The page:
THE EMOTIONAL SIDE OF FYBROMYALGIA
The symptoms of fybromyalgia are real and physiological in nature. Chronic, widespread muscular pain and tenderness, sleep problems, fatigue, morning stiffness and headaches, concentration and digestive irregularities: all of these symptoms can make daily functioning very difficult. But equally challenging are the depression and anxiety that often accompany the disorder. These symptoms cause the blues for many fybromyalgia patients.
During their lifetime, 62 percent of fibromyalgia patients may experience symptoms of major depressive disorder, and 56 percent may experience some type of anxiety disorder. While it isn’t abnormal to have an emotional or psychological response to a chronic illness, there may be other physiological reasons that explain why anxiety and depression occur in fibromyalgia patients reliably enough that they are listed as symptoms of the condition.
PHYSICAL FACTORS THAT CAN AFFECT EMOTIONAL HEALTH
According to some doctors who routinely treat fibromyalgia, there are a number of factors that appear to increase the likelihood of developing anxiety and/or depression if you have this condition.
- Hypothyroidism – According to one specialist, Ninety-five percent of people with fibromyalgia have low thyroid function (hypothyroidism) and 100 percent of them have low adrenal function; both of which can cause depression and anxiety. Fortunately, hypothyroidism is easy to diagnose and identify the problem. Once treated with appropriate medication, thyroid function should return to normal, and depression or anxiety should go away.
- Low cortisol levels – Cortisol is a hormone produced by the adrenal glands in response to stress. When the adrenals produce an insufficient supply of cortisol, it can result in what is sometimes called “adrenal fatigue.” Among the symptoms are muscle aches and pains, extreme fatigue, and anxiety. Adrenal fatigue can occur when the body is under stress for extended periods of time and can be determined by saliva testing.
Cortisol levels can be normalized by reducing stress. And although it may take up to two years for the process to work, once cortisol levels are restored, fibromyalgia-related anxiety and depression are generally reduced.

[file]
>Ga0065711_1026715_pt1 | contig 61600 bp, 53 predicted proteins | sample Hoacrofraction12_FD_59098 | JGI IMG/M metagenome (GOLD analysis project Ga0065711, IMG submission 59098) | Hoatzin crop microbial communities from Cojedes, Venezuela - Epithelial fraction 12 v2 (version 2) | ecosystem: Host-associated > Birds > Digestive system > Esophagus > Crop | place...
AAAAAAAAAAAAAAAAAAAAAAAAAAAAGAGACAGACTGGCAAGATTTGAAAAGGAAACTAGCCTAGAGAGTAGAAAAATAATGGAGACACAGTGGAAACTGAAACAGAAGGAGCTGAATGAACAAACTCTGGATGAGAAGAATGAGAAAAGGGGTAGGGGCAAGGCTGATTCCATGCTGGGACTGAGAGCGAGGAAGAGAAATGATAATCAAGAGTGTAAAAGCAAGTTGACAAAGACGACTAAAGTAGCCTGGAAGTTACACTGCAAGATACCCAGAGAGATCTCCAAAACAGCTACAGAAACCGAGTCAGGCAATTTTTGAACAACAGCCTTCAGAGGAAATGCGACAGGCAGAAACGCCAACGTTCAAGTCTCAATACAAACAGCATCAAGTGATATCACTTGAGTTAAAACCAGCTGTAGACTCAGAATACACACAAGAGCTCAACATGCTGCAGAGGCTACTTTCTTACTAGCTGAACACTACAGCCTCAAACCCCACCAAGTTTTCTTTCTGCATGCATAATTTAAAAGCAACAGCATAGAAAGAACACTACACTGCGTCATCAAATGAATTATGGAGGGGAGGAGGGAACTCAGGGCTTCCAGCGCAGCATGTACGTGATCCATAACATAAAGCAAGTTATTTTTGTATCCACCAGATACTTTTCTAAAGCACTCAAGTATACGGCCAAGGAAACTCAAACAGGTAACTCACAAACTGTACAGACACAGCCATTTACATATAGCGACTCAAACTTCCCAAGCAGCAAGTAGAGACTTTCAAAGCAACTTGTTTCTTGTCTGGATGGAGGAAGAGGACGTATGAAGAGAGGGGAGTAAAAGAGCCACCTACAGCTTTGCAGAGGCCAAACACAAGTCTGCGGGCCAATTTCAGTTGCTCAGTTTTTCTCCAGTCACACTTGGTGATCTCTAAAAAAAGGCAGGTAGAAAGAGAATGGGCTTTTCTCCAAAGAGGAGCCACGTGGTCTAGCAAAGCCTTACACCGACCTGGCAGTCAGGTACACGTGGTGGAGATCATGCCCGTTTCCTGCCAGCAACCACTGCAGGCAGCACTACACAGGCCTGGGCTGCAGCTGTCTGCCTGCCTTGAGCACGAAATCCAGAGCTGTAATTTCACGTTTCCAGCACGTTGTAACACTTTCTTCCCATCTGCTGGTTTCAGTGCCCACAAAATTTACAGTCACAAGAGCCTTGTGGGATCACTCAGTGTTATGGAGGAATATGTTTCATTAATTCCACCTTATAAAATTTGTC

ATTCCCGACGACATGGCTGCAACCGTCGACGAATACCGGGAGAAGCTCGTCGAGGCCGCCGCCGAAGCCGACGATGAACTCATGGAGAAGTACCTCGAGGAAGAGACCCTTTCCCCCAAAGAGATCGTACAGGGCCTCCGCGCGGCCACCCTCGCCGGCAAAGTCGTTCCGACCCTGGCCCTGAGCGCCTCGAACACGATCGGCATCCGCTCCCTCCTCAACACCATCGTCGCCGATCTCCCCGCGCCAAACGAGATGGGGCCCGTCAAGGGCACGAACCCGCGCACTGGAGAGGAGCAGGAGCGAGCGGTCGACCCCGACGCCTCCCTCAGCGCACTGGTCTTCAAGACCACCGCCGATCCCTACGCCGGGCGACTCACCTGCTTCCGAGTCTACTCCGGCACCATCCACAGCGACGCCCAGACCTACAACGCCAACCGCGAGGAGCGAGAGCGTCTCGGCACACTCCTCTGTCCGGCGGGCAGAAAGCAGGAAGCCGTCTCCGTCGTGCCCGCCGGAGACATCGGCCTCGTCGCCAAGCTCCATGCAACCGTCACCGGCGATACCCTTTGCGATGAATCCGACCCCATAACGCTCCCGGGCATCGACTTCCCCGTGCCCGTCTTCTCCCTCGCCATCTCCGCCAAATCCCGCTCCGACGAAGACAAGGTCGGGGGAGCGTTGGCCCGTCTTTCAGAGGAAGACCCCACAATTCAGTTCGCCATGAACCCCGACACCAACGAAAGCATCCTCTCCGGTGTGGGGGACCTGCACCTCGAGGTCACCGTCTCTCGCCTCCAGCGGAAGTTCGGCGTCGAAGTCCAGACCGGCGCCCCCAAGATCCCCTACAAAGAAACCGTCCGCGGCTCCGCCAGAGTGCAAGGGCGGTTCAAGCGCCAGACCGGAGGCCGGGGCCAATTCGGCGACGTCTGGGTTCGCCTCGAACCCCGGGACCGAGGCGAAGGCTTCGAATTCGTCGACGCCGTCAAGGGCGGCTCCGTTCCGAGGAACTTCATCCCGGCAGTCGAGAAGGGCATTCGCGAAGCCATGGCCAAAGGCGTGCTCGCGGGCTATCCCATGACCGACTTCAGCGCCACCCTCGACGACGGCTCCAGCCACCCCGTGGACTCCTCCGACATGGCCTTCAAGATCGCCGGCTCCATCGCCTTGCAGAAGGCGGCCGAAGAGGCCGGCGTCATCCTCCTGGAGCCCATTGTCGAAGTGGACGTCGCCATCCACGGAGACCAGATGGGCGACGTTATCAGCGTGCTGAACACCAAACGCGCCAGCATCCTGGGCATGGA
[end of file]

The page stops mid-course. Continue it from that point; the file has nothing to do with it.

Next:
- Poor mitochondrial functioning – Mitochondria are the energy-producing parts of the cell vital to body processes like metabolism. When their function is disrupted, they can help cause the development of depression and anxiety in people with fibromyalgia. Supplements such as coenzyme Q10 (CoQ10), the amino acid-like compound L-carnitine, and other supplements can help to recharge the mitochondria. In some fybromyalgia patients, taking supplements has been helpful in reducing symptoms of depression and anxiety.
- Vitamin D deficiency – Those who suffer from fybromyalgia have low levels of vitamin D, which has also been found to occur more frequently in patients with anxiety and depression. This vitamin can be replenished by supplementation and eating foods enriched with this nutrient, such as fortified orange juice or margarine.
- Poor sleep – Insufficient, restorative sleep can lead to or aggravate existing anxiety and depression in people with fibromyalgia. Patients are also unable to achieve REM sleep. There are many reasons why patients get insufficient sleep. Antidepressant medication, which patients take for other symptoms, can suppress REM sleep in certain people. Other causes include muscular aches and pains and, according to one study, decreased levels of the hormone melatonin.
There are many factors to examine which may cause depression and anxiety in patients with fybromyalgia. Knowing and treating these underlying causes will help remove the blues that accompany this syndrome.